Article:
Botswana, Lesotho and South Africa will share the costs of the construction of a 600-kilometre water pipeline that will run from Lesotho through South Africa to Botswana.
This was revealed recently by Orange Senqu Commission (ORASECOM) water resource specialist, 9 Rapule Pule in an interview.
“The three countries will take responsibility for the whole project,” he said.
The Orange Senqu Commission is responsible for managing the resources of the Orange Senqu River Basin, a trans-boundary resource shared by Botswana, Namibia, Lesotho and South Africa.
Botswana will import water from Lesotho through the 600-kilometre pipeline that will run from Lesotho across South Africa to Gaborone.
Consultants have identified two proposed dam construction sites along the Makhaleng River, and a pre-feasibility study is being conducted to determine the site where the dam will be constructed. Initially, there were 13 dam construction sites but the consultants slashed them to two. Pule explained that Namibia would not bear the cost because it’s an observer and advises the three other countries on what steps to take to ensure that the project becomes a reality.
He explained that the project would likely be funded through donors and private companies. He said the pipeline would supply the villages it’d pass through from Lesotho and across South Africa before it reaches Gaborone.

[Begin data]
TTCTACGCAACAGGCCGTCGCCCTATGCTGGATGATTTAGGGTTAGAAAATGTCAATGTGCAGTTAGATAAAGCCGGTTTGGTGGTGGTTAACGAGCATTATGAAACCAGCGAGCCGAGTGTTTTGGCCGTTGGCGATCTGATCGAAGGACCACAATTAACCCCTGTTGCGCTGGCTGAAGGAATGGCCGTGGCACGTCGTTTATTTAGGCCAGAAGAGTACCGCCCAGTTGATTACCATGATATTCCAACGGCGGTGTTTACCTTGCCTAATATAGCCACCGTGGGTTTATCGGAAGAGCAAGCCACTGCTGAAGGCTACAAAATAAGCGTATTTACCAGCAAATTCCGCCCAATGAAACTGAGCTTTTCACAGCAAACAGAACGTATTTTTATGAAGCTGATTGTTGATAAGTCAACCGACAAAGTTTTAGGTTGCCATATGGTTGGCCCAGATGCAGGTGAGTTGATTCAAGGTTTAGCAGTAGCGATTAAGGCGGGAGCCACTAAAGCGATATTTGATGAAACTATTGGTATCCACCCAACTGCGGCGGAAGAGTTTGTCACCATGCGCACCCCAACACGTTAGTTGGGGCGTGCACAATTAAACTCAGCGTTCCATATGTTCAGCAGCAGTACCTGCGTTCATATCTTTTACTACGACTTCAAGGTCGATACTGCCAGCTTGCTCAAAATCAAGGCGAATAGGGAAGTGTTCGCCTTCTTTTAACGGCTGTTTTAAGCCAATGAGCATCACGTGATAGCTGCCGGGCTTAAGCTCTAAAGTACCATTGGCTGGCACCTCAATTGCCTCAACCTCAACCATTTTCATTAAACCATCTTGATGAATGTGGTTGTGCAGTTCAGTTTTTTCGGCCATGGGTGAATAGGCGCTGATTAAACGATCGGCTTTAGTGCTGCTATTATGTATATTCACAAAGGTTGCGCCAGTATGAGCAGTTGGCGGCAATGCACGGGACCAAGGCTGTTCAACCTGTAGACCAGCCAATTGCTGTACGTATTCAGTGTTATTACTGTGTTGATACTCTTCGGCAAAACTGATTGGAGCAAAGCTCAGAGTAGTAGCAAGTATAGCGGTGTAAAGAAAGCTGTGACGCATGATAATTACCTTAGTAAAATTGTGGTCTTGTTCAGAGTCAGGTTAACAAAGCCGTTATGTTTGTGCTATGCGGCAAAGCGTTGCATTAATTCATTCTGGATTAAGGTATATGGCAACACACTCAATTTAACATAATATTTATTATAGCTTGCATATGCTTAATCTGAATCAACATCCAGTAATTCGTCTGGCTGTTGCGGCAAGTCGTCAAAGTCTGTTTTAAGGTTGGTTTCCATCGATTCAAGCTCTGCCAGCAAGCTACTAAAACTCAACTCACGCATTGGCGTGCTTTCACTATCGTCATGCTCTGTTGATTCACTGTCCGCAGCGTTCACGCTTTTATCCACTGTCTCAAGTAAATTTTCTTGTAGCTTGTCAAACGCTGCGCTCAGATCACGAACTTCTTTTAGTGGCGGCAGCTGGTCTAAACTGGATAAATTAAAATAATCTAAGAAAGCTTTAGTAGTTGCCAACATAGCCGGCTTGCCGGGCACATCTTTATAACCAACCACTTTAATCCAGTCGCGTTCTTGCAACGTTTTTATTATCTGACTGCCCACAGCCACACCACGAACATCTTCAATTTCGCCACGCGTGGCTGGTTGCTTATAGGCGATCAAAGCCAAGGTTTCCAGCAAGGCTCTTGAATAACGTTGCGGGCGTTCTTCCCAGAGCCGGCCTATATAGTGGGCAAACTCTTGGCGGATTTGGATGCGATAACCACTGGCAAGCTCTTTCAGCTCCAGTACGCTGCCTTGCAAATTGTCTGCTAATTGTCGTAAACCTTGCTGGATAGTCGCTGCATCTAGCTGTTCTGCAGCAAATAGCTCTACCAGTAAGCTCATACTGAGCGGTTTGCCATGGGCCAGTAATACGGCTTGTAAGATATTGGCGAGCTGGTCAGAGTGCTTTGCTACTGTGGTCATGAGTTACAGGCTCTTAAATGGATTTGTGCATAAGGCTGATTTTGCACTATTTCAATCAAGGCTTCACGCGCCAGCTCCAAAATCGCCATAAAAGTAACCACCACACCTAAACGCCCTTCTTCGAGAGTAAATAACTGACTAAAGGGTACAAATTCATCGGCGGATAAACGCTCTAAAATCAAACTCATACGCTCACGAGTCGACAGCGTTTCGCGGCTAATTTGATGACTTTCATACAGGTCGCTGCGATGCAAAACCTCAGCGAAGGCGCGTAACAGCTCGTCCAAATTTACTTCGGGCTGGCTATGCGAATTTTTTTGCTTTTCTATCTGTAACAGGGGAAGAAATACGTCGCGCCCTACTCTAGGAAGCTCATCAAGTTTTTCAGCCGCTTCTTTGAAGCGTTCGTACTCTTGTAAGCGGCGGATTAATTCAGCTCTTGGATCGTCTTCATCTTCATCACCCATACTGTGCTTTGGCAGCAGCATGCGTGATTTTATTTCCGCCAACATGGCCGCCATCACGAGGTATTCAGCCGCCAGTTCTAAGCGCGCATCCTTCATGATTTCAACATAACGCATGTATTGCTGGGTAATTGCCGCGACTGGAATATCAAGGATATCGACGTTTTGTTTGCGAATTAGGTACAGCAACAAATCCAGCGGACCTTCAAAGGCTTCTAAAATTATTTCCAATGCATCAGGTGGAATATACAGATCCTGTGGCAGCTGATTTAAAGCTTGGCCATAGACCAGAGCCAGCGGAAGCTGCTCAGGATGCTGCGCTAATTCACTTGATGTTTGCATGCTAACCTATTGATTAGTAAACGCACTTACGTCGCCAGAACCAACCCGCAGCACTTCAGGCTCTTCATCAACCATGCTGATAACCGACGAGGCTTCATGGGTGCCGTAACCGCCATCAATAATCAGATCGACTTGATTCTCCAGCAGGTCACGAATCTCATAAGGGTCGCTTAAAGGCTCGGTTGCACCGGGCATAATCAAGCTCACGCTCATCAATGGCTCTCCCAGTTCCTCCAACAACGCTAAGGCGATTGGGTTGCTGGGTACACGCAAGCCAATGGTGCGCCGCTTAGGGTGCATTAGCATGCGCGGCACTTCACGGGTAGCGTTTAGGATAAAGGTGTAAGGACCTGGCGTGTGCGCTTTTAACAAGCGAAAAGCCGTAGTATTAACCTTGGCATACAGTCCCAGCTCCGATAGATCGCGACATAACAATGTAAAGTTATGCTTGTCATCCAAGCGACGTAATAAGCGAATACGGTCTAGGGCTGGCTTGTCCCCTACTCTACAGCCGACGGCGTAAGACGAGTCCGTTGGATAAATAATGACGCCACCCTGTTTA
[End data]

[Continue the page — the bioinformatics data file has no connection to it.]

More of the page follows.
Botswana has been hit by successive droughts that kept Gaborone Dam dry for three years until it was filled by the heavy downpours of 2016/17. During Botswana’s dry spell, Gaborone’s water was imported from the North West Province of South Africa.
The government also has plans to revive construction of the North South Carrier (NSC) water project which entails the construction of a 360-kilometre pipeline to ferry water from the north east to Gaborone. Recently, ministers responsible for water from the four respective countries signed a Memorandum of Agreement (MoA) to provide policy and political guidance on the project.
The agreement is also to review progress on the implementation of the 10-year integrated water resource management plan which was adopted in 2015 to guide the management, development and conservation of water resources of the Orange Senqu River Basin. The size and cost of the dam will be determined by the feasibility study, which is being funded to the tune of US$2.3 million by the African Development Bank. Lesotho has surplus water owing to the mountains that easily trap terra cubic metres of water from the Senqu River, Vaal and Orange rivers amongst other water streams.